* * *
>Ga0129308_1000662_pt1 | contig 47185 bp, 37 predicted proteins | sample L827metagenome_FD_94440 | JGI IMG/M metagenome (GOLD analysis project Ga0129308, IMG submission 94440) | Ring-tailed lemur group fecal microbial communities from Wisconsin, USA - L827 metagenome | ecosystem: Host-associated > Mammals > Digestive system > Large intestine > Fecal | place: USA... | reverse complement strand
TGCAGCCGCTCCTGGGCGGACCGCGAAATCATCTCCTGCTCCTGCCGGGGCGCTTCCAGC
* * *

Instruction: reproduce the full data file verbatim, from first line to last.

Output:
>Ga0129308_1000662_pt1 | contig 47185 bp, 37 predicted proteins | sample L827metagenome_FD_94440 | JGI IMG/M metagenome (GOLD analysis project Ga0129308, IMG submission 94440) | Ring-tailed lemur group fecal microbial communities from Wisconsin, USA - L827 metagenome | ecosystem: Host-associated > Mammals > Digestive system > Large intestine > Fecal | place: USA... | reverse complement strand
TGCAGCCGCTCCTGGGCGGACCGCGAAATCATCTCCTGCTCCTGCCGGGGCGCTTCCAGC